The two rarely seen vintage works on the program proved more satisfying.  1972 “The Raggedy Dances,” performed to ragtime-style piano music composed by Scott Joplin, Charles Luckeyth Roberts, William Bolcom and Mozart’s variations on the melody that inspired “Twinkle, Twinkle, Little Star”, it’s a charmingly exuberant showcase for five loose-limbed dancers including Kara Chan, whose diminutive stature and style recalls a young Tharp. An even earlier piece, 1970’s “The Fugue,” features Chan, Reed Tankersley and Kellie Drobnick performing rigorously executed rhythmic variations unaccompanied not by music but rather the sound of their stomping feet on the amplified stage.

Although Tharp has no permanent ensemble of her own, you wouldn’t know it from the cohesion and discipline exhibited in this superb evening that has become the dance hit of the fall season. And the opportunity to see the award-winning choreographer in the flesh is not one to be missed.


Joyce Theater, 175 Eighth Ave., New York City. Through Oct. 8. 212-242-0800.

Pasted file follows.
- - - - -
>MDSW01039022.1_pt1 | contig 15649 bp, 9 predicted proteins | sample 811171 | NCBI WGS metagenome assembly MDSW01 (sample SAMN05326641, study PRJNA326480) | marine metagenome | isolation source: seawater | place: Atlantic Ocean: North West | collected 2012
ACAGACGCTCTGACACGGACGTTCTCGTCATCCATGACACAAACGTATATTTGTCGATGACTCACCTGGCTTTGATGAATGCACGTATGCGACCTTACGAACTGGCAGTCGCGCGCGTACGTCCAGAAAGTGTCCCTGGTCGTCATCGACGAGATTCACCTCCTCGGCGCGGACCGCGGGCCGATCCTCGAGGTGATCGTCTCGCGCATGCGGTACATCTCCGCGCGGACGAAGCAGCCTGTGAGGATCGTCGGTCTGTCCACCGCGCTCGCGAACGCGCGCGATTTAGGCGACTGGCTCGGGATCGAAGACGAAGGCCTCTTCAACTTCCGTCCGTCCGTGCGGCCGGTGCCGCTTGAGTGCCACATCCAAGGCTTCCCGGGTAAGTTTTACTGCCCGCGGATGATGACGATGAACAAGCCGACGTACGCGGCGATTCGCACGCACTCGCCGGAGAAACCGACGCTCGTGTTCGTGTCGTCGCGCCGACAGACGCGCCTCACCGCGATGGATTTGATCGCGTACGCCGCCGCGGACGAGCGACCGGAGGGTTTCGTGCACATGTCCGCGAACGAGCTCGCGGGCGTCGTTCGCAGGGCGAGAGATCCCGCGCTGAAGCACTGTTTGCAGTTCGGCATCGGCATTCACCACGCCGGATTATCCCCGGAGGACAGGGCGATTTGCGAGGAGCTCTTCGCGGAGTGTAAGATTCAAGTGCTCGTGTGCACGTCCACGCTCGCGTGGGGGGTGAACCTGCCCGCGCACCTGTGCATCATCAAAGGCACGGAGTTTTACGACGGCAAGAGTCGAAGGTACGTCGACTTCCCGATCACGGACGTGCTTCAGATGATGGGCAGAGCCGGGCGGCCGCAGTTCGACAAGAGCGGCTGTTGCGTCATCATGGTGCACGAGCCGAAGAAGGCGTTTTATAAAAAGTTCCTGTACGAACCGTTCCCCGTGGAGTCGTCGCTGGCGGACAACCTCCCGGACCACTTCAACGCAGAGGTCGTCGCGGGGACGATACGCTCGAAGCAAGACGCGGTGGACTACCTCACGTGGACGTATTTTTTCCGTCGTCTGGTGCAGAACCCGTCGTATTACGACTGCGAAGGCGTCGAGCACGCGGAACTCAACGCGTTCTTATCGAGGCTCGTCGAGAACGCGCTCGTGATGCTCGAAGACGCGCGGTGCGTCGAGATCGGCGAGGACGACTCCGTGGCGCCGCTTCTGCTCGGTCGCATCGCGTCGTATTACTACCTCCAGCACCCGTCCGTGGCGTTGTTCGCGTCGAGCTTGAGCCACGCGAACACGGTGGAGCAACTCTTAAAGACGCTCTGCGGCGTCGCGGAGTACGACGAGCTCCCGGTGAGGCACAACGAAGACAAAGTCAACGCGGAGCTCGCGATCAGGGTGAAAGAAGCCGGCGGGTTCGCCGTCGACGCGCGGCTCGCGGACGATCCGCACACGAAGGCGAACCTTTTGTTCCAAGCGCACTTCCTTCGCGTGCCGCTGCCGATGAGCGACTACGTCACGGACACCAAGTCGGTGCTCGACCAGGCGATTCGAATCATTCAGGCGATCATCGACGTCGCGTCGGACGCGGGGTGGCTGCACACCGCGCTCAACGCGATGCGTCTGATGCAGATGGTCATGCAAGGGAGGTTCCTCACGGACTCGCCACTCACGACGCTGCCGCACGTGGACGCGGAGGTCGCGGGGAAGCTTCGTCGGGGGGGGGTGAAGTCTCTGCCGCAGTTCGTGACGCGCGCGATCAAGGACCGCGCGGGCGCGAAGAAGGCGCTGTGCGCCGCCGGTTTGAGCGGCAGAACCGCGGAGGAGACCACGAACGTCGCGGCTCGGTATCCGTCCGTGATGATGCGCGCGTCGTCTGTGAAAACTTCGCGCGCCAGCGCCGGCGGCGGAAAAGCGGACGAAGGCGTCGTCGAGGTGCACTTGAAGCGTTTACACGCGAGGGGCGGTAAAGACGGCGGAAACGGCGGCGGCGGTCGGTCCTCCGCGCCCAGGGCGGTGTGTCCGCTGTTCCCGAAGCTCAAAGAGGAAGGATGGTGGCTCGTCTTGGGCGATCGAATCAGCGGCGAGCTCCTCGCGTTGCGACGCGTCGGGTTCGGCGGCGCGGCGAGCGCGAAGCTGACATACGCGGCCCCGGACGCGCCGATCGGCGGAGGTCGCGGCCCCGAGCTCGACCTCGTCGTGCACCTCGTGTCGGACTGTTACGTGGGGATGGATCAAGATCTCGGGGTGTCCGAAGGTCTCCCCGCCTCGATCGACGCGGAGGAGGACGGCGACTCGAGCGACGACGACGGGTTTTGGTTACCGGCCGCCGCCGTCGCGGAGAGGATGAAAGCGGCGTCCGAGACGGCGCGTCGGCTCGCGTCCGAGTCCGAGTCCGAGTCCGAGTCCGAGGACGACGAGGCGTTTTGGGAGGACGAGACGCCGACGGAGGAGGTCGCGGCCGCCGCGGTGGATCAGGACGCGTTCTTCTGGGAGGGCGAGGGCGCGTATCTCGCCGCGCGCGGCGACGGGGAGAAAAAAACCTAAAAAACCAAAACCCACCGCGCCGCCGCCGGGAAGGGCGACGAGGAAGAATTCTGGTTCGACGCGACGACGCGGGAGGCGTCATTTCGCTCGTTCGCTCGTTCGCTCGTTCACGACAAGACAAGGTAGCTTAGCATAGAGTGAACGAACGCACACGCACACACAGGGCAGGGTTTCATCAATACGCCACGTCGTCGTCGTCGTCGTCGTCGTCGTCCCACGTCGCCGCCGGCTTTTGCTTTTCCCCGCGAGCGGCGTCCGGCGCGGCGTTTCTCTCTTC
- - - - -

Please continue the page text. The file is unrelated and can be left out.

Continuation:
Review: Sweeney Todd

Bryn Terfel and Emma Thompson in Sweeney Todd
(©NY Philharmonic)

The brilliant score of Sweeney Todd doesn’t lend itself well to minimalism, as the 2005 stripped-down Broadway revival of Stephen Sondheim’s classic well demonstrated. There were no such problems with the concert version recently performed by the New York Philharmonic featuring a stellar cast including opera singer Bryn Terfel as the Demon Barber of Fleet Street and, making her New York stage debut, Emma Thompson as his partner-in-crime Mrs. Lovett. The rich, powerful score has never sounded better, with the choral sections in particular providing no shortage of goose bumps. Those not lucky enough to have seen the show during its distressingly short run will be consoled by the knowledge that it was filmed for future broadcast on PBS’s Great Performances.